What is fibromyalgia?

Fibromyalgia is a chronic connective tissue disorder characterized by widespread pain, fatigue, and weakness. The disease is characterized by multiple tender points on the body. The tender points are found in specific locations around the neck, back, and upper and lower extremities. Light pressure at these points causes pain. Fibromyalgia is most commonly seen in women ages 30 to 50, however, it can be experienced by anyone. It is associated with anxiety, depression, and sleep disorders. Constipation, diarrhea, and abdominal pain associated with irritable bowel syndrome (IBS) are also typical in people with fibromyalgia.

What causes fibromyalgia?

Doctors don’t know what causes fibromyalgia, but it most likely involves a variety of factors, including:

  • Genetics: Fibromyalgia tends to run in families, which means there may be certain genetic mutations that may make you more susceptible to developing the disorder.
  • Infections: Some illnesses appear to trigger or aggravate fibromyalgia.
  • Physical or emotional trauma: Fibromyalgia can sometimes be triggered by physical trauma, such as a car accident. Psychological stress may also trigger the condition.

Typical diagnosis

The fibromyalgia specialist is able to make the diagnosis of fibromyalgia in a patient based upon the history of symptoms and by eliciting the specific tender points on physical exam. Patients with a history of multiple areas of aches or pain for at least three months, and patients who have a minimum of 11 of 18 locations on the body that are abnormally tender under relatively mild pressure fall within a typical fibromyalgia diagnosis. If the patient has a history associated with fibromyalgia, but has less than the 11 tender spots, or are tender in non-fibromyalgia locations, then this is considered “myofascial pain syndrome” and is managed and treated similar to fibromyalgia.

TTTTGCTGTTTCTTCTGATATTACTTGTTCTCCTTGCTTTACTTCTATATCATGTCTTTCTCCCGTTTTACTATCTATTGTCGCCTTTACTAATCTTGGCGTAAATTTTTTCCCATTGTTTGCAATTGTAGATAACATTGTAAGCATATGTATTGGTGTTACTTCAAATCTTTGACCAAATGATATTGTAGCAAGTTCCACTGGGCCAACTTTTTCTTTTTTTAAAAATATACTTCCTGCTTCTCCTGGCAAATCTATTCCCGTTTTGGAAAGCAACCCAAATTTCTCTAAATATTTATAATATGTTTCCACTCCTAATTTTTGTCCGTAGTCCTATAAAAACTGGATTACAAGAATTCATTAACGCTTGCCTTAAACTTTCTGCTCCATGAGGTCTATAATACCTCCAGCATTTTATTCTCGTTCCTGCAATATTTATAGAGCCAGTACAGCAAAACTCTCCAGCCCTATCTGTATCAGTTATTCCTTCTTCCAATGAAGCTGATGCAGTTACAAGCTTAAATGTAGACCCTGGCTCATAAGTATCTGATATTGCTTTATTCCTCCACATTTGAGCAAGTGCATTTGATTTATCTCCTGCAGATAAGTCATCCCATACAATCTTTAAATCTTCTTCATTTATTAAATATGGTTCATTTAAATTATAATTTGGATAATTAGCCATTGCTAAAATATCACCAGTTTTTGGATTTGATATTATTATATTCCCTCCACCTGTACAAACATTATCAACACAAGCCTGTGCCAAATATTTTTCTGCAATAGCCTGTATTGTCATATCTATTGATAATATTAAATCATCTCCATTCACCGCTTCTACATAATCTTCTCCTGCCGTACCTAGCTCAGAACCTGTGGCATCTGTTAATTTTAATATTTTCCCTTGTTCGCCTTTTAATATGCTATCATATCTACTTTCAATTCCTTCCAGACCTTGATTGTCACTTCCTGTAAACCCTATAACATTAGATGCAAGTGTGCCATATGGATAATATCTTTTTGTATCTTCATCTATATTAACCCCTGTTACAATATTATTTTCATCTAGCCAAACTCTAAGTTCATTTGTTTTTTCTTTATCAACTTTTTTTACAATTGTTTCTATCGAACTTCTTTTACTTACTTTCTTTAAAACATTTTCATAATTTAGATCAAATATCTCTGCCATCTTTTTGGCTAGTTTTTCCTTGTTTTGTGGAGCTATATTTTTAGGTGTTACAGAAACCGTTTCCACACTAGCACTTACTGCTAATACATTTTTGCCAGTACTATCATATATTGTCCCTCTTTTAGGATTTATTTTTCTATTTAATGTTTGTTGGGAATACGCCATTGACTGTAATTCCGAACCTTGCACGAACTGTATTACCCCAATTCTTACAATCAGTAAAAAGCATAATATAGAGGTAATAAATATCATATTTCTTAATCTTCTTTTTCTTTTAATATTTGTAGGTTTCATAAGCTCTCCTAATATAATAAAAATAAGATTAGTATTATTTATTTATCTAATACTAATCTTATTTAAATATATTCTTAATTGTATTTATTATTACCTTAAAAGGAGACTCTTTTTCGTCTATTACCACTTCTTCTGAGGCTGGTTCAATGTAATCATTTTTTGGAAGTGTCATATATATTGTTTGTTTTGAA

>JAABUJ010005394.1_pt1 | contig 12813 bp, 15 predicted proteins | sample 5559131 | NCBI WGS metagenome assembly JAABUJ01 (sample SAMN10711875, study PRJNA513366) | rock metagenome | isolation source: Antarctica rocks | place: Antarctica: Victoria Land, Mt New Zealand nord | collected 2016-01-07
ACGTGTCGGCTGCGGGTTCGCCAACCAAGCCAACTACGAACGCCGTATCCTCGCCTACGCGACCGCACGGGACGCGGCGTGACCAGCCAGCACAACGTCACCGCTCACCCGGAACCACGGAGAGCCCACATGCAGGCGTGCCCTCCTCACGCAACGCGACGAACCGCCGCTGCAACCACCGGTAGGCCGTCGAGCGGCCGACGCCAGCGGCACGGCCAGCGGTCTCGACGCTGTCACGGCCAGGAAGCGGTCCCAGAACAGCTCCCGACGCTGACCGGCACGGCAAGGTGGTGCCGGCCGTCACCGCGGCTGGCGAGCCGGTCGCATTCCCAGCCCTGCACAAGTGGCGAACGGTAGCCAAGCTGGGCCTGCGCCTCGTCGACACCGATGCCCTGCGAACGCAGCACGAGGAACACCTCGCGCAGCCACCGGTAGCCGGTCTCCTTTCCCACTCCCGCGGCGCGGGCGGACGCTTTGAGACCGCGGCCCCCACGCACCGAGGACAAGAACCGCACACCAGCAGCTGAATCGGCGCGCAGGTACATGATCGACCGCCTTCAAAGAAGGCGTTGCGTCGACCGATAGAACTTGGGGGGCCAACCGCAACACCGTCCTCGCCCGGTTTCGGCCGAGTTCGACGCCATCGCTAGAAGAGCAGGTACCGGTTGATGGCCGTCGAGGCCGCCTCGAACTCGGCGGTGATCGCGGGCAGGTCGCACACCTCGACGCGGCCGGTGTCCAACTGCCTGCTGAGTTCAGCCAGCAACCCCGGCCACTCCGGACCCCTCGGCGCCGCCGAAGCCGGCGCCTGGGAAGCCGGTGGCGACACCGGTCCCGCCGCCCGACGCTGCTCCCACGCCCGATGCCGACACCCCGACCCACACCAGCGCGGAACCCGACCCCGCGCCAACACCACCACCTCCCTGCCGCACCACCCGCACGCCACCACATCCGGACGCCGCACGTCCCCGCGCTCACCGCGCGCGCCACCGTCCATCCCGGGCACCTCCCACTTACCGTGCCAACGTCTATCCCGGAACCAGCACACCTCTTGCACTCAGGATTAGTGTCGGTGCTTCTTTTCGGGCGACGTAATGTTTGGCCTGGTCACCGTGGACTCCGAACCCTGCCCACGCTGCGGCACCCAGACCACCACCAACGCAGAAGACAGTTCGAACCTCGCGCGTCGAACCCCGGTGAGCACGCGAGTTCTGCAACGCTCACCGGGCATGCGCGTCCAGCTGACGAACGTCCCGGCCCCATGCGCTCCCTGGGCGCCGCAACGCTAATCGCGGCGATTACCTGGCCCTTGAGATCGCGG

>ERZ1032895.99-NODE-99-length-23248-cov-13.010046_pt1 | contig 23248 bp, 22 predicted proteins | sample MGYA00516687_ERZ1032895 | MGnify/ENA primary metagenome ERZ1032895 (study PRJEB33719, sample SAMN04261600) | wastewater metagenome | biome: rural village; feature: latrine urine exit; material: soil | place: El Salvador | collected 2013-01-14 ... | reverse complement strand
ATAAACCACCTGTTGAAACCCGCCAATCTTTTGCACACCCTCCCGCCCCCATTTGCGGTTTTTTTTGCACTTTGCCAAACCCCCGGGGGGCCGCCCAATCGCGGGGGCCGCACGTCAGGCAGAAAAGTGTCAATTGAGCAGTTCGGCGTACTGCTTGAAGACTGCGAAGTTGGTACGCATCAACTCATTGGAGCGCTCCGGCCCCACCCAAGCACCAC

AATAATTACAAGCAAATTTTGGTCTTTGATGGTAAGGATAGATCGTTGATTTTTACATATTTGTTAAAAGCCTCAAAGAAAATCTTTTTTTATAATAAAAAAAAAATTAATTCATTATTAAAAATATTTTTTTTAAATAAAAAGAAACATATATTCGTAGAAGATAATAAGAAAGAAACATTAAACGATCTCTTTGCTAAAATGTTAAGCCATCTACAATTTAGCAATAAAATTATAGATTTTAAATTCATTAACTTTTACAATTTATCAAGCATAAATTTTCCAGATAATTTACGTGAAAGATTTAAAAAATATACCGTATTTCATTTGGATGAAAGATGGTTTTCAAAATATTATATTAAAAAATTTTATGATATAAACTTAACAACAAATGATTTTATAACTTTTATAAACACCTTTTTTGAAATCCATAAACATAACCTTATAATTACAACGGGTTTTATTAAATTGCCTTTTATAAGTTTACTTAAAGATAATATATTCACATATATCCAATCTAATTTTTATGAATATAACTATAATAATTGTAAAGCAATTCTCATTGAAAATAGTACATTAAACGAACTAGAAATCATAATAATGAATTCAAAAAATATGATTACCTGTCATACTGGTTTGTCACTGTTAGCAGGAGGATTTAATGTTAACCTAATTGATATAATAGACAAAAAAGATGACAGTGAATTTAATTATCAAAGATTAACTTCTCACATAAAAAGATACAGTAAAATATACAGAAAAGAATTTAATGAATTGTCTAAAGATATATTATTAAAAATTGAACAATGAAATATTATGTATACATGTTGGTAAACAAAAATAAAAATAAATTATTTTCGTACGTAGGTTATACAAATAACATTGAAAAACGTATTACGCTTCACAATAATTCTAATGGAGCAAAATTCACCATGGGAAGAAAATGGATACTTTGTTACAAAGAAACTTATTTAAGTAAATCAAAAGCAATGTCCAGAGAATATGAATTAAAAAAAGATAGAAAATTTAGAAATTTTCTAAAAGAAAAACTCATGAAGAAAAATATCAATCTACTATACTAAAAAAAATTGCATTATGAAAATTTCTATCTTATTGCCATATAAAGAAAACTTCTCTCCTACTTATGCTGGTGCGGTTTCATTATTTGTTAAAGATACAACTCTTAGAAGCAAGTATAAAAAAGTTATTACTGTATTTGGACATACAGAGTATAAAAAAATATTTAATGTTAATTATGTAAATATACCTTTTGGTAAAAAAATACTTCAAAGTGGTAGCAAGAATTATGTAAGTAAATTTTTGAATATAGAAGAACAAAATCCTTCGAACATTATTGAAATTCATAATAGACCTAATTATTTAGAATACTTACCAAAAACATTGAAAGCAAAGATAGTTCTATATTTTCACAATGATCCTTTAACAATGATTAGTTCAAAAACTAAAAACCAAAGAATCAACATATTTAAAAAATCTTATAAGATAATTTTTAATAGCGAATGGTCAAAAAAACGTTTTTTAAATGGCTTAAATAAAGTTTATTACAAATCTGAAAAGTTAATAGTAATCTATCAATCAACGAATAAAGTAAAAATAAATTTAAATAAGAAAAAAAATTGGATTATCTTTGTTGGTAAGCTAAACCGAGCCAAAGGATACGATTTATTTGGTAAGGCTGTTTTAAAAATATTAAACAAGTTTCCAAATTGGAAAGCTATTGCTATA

Patients with fibromyalgia generally experience pain in specific locations of the body when pressure is applied. These locations are commonly the back of the head (occiput), upper back, neck, elbows, hips, and knees. The pain generally persists for weeks to months and is often accompanied by stiffness. Signs of inflammation are particularly absent.

Another frequently reported complaint of patients with fibromyalgia is headaches with associated facial pain that may be related to the tenderness they are experiencing in their neck and shoulders. Fibromyalgia can also predispose someone to an increased sensitivity to noises, bright lights, odors, and touch, similar to experiences during a severe migraine headache.

Although the intensity and frequency of the symptoms may vary, they probably never disappear completely on their own. It may be encouraging to know, however, that this is not a progressive or life-threatening condition and certain fibromyalgia treatments can significantly improve symptoms. People may experience a remission period, where they are free from symptoms without treatment or have much lower levels of pain.


Treatment goals include the improvement of physical pain, increasing daily activities, and restoration of normal sleep cycles. A combination of treatments including pharmacotherapy with alternative therapies such as acupuncture, physical therapy, and activities increasing physical movement is increasing in popularity.

Pharmacological treatments

One of the most difficult aspects for fibromyalgia specialists in treating patients is that they experience both physical discomfort and psychological/emotional hardships. Both the body and the mind need to be addressed for successful treatment.

Alternative therapies


Various treatments are available for Fibromyalgia.


Medications to treat Fibromyalgia include: antidepressants, analgesics (NSAIDs), muscle relaxants, acetaminophen, membrane-stabilizing drugs, and sleeping aids.

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